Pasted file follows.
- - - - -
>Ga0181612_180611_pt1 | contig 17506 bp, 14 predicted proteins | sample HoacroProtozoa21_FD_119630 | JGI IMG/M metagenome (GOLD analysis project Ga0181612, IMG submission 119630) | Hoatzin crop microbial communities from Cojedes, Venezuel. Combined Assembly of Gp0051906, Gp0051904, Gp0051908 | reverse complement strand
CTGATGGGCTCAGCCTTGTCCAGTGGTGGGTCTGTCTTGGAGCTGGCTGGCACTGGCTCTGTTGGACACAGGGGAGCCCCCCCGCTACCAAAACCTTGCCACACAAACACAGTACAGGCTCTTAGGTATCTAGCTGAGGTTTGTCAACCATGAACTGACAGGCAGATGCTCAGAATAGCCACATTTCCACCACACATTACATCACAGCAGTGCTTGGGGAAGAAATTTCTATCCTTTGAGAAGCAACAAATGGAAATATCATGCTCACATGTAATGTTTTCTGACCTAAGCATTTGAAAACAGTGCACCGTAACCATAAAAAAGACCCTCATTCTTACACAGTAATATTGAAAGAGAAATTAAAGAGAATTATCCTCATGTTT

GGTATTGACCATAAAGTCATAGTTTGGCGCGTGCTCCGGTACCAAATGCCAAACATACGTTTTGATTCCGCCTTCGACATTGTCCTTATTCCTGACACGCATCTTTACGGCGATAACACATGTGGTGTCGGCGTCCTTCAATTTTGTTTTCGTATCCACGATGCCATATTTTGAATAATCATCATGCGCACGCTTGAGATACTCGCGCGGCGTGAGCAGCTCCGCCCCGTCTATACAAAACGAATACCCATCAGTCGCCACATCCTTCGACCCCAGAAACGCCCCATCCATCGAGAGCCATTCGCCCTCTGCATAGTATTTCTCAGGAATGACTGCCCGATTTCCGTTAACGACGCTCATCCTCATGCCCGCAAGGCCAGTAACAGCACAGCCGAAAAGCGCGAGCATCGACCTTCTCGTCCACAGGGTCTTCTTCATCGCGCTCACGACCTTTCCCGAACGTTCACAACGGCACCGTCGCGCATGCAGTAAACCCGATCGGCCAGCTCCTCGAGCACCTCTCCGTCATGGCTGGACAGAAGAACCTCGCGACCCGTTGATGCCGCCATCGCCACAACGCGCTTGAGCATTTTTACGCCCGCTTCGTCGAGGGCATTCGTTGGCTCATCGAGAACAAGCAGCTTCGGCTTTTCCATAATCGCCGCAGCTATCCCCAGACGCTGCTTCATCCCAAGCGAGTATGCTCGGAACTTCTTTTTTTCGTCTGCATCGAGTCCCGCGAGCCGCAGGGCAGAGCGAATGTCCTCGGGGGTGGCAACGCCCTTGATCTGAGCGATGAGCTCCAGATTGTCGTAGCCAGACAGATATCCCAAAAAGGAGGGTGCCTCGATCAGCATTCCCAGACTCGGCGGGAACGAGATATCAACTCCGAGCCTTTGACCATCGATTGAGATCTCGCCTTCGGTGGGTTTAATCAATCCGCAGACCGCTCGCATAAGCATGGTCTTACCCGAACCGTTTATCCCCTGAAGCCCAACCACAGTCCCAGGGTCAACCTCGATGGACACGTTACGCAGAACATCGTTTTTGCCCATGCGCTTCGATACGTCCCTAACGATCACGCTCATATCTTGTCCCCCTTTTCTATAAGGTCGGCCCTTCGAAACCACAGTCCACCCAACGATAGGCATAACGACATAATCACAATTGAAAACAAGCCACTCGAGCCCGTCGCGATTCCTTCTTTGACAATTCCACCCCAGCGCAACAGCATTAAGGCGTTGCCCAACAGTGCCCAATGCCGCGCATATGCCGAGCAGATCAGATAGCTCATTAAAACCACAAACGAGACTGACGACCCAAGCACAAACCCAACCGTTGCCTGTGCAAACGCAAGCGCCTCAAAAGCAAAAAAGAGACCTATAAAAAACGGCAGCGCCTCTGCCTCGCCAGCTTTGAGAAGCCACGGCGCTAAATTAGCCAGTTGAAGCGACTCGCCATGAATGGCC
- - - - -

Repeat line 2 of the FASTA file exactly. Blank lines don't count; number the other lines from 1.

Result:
CTGATGGGCTCAGCCTTGTCCAGTGGTGGGTCTGTCTTGGAGCTGGCTGGCACTGGCTCTGTTGGACACAGGGGAGCCCCCCCGCTACCAAAACCTTGCCACACAAACACAGTACAGGCTCTTAGGTATCTAGCTGAGGTTTGTCAACCATGAACTGACAGGCAGATGCTCAGAATAGCCACATTTCCACCACACATTACATCACAGCAGTGCTTGGGGAAGAAATTTCTATCCTTTGAGAAGCAACAAATGGAAATATCATGCTCACATGTAATGTTTTCTGACCTAAGCATTTGAAAACAGTGCACCGTAACCATAAAAAAGACCCTCATTCTTACACAGTAATATTGAAAGAGAAATTAAAGAGAATTATCCTCATGTTT